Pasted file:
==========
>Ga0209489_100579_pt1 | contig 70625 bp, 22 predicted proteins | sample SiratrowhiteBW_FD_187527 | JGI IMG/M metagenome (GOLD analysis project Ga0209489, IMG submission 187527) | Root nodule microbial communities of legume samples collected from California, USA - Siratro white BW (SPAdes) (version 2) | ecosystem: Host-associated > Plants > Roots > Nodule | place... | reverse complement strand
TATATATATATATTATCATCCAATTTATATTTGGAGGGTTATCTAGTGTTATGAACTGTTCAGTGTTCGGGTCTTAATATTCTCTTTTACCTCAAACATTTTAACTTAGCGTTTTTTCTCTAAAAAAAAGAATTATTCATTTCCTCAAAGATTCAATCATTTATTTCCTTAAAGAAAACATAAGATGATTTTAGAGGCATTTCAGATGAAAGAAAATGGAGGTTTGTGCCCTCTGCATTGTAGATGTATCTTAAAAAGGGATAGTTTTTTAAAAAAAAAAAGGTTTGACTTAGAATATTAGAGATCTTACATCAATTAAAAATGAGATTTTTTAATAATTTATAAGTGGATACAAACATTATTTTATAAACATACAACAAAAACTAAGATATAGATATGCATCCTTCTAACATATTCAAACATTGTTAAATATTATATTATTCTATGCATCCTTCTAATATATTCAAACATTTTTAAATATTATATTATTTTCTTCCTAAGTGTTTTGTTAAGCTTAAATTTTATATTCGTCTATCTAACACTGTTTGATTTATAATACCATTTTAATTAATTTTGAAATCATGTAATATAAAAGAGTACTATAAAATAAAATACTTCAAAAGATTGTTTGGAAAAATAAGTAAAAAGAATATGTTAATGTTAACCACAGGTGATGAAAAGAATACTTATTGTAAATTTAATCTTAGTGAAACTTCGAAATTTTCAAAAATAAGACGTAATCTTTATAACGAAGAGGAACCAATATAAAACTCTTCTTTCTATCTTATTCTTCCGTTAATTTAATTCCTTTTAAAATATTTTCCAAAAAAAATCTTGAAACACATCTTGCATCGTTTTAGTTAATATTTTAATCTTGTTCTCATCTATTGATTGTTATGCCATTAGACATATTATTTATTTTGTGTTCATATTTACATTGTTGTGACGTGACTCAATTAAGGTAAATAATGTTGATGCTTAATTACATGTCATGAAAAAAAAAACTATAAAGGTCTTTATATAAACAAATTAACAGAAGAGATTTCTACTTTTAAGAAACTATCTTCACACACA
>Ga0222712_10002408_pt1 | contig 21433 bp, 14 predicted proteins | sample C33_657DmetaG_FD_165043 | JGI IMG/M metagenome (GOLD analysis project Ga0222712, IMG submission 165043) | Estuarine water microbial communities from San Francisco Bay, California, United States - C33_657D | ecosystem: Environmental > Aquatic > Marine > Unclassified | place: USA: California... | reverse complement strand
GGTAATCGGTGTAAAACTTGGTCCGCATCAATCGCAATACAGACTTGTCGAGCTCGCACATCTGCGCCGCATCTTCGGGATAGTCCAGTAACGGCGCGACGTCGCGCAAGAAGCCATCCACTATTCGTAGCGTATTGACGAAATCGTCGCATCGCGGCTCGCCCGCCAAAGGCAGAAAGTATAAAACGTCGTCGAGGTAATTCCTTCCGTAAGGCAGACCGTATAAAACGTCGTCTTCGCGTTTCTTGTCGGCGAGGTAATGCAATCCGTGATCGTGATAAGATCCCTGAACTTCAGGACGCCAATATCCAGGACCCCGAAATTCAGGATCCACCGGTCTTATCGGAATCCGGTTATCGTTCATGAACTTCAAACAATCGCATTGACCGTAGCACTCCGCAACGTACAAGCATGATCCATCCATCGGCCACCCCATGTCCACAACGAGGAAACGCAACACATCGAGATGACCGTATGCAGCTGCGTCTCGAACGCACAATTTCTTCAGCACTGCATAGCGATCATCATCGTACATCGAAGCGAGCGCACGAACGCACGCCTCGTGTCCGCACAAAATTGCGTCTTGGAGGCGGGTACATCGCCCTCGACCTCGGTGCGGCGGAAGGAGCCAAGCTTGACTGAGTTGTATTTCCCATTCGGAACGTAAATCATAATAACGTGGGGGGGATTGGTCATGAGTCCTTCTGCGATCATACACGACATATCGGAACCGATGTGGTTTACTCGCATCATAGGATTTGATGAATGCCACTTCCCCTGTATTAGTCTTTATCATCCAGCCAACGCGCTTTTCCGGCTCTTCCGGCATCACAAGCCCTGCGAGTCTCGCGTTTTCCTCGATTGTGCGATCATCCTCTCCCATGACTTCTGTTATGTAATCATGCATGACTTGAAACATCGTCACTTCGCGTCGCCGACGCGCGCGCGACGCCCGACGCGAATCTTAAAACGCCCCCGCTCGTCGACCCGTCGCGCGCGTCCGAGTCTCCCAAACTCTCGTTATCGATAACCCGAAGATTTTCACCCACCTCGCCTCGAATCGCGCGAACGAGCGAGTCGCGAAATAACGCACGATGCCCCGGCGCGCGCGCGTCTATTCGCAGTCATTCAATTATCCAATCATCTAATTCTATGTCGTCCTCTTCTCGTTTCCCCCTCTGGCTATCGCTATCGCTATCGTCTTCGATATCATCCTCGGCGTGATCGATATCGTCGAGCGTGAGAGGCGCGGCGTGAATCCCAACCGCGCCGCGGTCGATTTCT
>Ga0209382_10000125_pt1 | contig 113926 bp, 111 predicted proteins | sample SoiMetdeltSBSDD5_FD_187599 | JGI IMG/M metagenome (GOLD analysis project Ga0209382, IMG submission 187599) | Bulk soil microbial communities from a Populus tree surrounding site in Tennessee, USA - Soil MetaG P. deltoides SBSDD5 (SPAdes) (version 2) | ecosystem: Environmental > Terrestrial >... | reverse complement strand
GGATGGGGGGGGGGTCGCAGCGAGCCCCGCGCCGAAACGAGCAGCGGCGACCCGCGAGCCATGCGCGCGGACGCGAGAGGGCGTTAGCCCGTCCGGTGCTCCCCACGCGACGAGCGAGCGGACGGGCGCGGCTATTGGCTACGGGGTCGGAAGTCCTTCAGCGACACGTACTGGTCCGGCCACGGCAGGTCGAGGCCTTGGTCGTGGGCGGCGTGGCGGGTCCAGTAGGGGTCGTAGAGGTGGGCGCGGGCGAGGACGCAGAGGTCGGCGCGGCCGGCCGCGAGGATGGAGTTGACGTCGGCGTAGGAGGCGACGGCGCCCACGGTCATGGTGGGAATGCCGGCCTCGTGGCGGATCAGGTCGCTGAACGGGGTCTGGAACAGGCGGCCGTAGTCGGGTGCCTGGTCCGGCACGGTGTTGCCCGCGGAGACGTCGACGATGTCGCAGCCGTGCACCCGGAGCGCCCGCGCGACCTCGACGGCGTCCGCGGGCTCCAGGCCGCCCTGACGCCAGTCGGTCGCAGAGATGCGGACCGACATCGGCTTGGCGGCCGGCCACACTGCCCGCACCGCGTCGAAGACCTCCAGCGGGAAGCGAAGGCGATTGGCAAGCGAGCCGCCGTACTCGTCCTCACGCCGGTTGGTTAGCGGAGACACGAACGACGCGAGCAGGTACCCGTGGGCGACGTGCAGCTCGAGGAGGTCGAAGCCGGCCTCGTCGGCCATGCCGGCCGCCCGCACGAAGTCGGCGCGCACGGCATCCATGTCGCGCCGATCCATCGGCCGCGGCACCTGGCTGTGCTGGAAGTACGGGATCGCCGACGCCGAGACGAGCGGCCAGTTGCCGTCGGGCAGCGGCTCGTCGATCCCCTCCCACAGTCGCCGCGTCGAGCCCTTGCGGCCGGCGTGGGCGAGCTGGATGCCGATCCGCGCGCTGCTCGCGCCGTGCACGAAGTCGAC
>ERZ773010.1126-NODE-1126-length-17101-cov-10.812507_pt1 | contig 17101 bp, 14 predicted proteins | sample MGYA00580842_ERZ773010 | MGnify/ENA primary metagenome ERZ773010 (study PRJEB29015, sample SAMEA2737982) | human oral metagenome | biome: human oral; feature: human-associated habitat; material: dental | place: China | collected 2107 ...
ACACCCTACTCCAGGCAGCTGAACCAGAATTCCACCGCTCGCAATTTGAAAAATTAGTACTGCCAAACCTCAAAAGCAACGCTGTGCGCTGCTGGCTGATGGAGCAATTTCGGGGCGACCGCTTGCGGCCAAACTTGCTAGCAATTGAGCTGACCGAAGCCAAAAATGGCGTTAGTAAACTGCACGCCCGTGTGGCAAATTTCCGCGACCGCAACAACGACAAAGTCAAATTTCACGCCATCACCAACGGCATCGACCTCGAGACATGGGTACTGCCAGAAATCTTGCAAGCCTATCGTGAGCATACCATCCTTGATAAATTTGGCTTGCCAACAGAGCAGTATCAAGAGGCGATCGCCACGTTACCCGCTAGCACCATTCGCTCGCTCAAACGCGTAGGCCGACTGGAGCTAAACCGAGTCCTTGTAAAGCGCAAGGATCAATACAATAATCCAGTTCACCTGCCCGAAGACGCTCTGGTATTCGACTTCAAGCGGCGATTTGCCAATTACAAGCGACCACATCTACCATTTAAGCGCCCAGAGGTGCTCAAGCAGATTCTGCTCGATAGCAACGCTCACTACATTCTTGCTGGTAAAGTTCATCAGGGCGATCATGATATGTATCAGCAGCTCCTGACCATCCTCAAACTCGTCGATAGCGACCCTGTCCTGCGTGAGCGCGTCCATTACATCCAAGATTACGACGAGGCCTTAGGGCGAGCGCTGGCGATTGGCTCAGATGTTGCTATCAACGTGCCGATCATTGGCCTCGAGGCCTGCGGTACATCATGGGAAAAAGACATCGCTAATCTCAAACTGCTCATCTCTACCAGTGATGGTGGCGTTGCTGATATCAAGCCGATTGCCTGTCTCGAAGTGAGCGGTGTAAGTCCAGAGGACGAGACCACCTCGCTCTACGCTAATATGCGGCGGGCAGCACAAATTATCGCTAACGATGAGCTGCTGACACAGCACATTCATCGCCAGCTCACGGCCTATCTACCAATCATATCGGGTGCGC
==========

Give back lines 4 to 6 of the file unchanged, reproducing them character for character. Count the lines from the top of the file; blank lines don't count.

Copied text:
GGTAATCGGTGTAAAACTTGGTCCGCATCAATCGCAATACAGACTTGTCGAGCTCGCACATCTGCGCCGCATCTTCGGGATAGTCCAGTAACGGCGCGACGTCGCGCAAGAAGCCATCCACTATTCGTAGCGTATTGACGAAATCGTCGCATCGCGGCTCGCCCGCCAAAGGCAGAAAGTATAAAACGTCGTCGAGGTAATTCCTTCCGTAAGGCAGACCGTATAAAACGTCGTCTTCGCGTTTCTTGTCGGCGAGGTAATGCAATCCGTGATCGTGATAAGATCCCTGAACTTCAGGACGCCAATATCCAGGACCCCGAAATTCAGGATCCACCGGTCTTATCGGAATCCGGTTATCGTTCATGAACTTCAAACAATCGCATTGACCGTAGCACTCCGCAACGTACAAGCATGATCCATCCATCGGCCACCCCATGTCCACAACGAGGAAACGCAACACATCGAGATGACCGTATGCAGCTGCGTCTCGAACGCACAATTTCTTCAGCACTGCATAGCGATCATCATCGTACATCGAAGCGAGCGCACGAACGCACGCCTCGTGTCCGCACAAAATTGCGTCTTGGAGGCGGGTACATCGCCCTCGACCTCGGTGCGGCGGAAGGAGCCAAGCTTGACTGAGTTGTATTTCCCATTCGGAACGTAAATCATAATAACGTGGGGGGGATTGGTCATGAGTCCTTCTGCGATCATACACGACATATCGGAACCGATGTGGTTTACTCGCATCATAGGATTTGATGAATGCCACTTCCCCTGTATTAGTCTTTATCATCCAGCCAACGCGCTTTTCCGGCTCTTCCGGCATCACAAGCCCTGCGAGTCTCGCGTTTTCCTCGATTGTGCGATCATCCTCTCCCATGACTTCTGTTATGTAATCATGCATGACTTGAAACATCGTCACTTCGCGTCGCCGACGCGCGCGCGACGCCCGACGCGAATCTTAAAACGCCCCCGCTCGTCGACCCGTCGCGCGCGTCCGAGTCTCCCAAACTCTCGTTATCGATAACCCGAAGATTTTCACCCACCTCGCCTCGAATCGCGCGAACGAGCGAGTCGCGAAATAACGCACGATGCCCCGGCGCGCGCGCGTCTATTCGCAGTCATTCAATTATCCAATCATCTAATTCTATGTCGTCCTCTTCTCGTTTCCCCCTCTGGCTATCGCTATCGCTATCGTCTTCGATATCATCCTCGGCGTGATCGATATCGTCGAGCGTGAGAGGCGCGGCGTGAATCCCAACCGCGCCGCGGTCGATTTCT
>Ga0209382_10000125_pt1 | contig 113926 bp, 111 predicted proteins | sample SoiMetdeltSBSDD5_FD_187599 | JGI IMG/M metagenome (GOLD analysis project Ga0209382, IMG submission 187599) | Bulk soil microbial communities from a Populus tree surrounding site in Tennessee, USA - Soil MetaG P. deltoides SBSDD5 (SPAdes) (version 2) | ecosystem: Environmental > Terrestrial >... | reverse complement strand
GGATGGGGGGGGGGTCGCAGCGAGCCCCGCGCCGAAACGAGCAGCGGCGACCCGCGAGCCATGCGCGCGGACGCGAGAGGGCGTTAGCCCGTCCGGTGCTCCCCACGCGACGAGCGAGCGGACGGGCGCGGCTATTGGCTACGGGGTCGGAAGTCCTTCAGCGACACGTACTGGTCCGGCCACGGCAGGTCGAGGCCTTGGTCGTGGGCGGCGTGGCGGGTCCAGTAGGGGTCGTAGAGGTGGGCGCGGGCGAGGACGCAGAGGTCGGCGCGGCCGGCCGCGAGGATGGAGTTGACGTCGGCGTAGGAGGCGACGGCGCCCACGGTCATGGTGGGAATGCCGGCCTCGTGGCGGATCAGGTCGCTGAACGGGGTCTGGAACAGGCGGCCGTAGTCGGGTGCCTGGTCCGGCACGGTGTTGCCCGCGGAGACGTCGACGATGTCGCAGCCGTGCACCCGGAGCGCCCGCGCGACCTCGACGGCGTCCGCGGGCTCCAGGCCGCCCTGACGCCAGTCGGTCGCAGAGATGCGGACCGACATCGGCTTGGCGGCCGGCCACACTGCCCGCACCGCGTCGAAGACCTCCAGCGGGAAGCGAAGGCGATTGGCAAGCGAGCCGCCGTACTCGTCCTCACGCCGGTTGGTTAGCGGAGACACGAACGACGCGAGCAGGTACCCGTGGGCGACGTGCAGCTCGAGGAGGTCGAAGCCGGCCTCGTCGGCCATGCCGGCCGCCCGCACGAAGTCGGCGCGCACGGCATCCATGTCGCGCCGATCCATCGGCCGCGGCACCTGGCTGTGCTGGAAGTACGGGATCGCCGACGCCGAGACGAGCGGCCAGTTGCCGTCGGGCAGCGGCTCGTCGATCCCCTCCCACAGTCGCCGCGTCGAGCCCTTGCGGCCGGCGTGGGCGAGCTGGATGCCGATCCGCGCGCTGCTCGCGCCGTGCACGAAGTCGAC